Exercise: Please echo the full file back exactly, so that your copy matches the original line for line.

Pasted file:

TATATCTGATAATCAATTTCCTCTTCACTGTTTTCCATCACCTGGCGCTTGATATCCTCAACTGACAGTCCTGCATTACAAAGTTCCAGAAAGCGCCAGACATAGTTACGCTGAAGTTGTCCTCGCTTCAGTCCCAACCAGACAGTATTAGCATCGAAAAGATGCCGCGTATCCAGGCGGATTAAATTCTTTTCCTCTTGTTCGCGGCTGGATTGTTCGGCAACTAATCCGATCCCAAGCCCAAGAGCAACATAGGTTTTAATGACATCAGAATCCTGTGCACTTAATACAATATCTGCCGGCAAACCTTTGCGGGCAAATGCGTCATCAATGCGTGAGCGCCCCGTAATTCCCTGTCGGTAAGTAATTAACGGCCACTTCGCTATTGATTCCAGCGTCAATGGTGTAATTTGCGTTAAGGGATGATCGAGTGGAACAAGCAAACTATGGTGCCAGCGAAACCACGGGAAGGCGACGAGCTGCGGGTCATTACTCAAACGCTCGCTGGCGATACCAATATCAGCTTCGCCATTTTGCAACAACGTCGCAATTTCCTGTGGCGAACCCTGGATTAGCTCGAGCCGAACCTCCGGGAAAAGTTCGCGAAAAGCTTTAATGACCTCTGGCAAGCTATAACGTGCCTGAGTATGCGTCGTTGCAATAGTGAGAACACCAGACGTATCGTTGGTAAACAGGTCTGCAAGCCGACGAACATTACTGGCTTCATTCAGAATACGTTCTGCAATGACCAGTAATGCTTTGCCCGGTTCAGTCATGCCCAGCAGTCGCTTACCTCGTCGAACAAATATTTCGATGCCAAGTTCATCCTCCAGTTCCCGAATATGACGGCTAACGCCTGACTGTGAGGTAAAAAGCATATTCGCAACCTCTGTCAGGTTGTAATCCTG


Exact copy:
TATATCTGATAATCAATTTCCTCTTCACTGTTTTCCATCACCTGGCGCTTGATATCCTCAACTGACAGTCCTGCATTACAAAGTTCCAGAAAGCGCCAGACATAGTTACGCTGAAGTTGTCCTCGCTTCAGTCCCAACCAGACAGTATTAGCATCGAAAAGATGCCGCGTATCCAGGCGGATTAAATTCTTTTCCTCTTGTTCGCGGCTGGATTGTTCGGCAACTAATCCGATCCCAAGCCCAAGAGCAACATAGGTTTTAATGACATCAGAATCCTGTGCACTTAATACAATATCTGCCGGCAAACCTTTGCGGGCAAATGCGTCATCAATGCGTGAGCGCCCCGTAATTCCCTGTCGGTAAGTAATTAACGGCCACTTCGCTATTGATTCCAGCGTCAATGGTGTAATTTGCGTTAAGGGATGATCGAGTGGAACAAGCAAACTATGGTGCCAGCGAAACCACGGGAAGGCGACGAGCTGCGGGTCATTACTCAAACGCTCGCTGGCGATACCAATATCAGCTTCGCCATTTTGCAACAACGTCGCAATTTCCTGTGGCGAACCCTGGATTAGCTCGAGCCGAACCTCCGGGAAAAGTTCGCGAAAAGCTTTAATGACCTCTGGCAAGCTATAACGTGCCTGAGTATGCGTCGTTGCAATAGTGAGAACACCAGACGTATCGTTGGTAAACAGGTCTGCAAGCCGACGAACATTACTGGCTTCATTCAGAATACGTTCTGCAATGACCAGTAATGCTTTGCCCGGTTCAGTCATGCCCAGCAGTCGCTTACCTCGTCGAACAAATATTTCGATGCCAAGTTCATCCTCCAGTTCCCGAATATGACGGCTAACGCCTGACTGTGAGGTAAAAAGCATATTCGCAACCTCTGTCAGGTTGTAATCCTG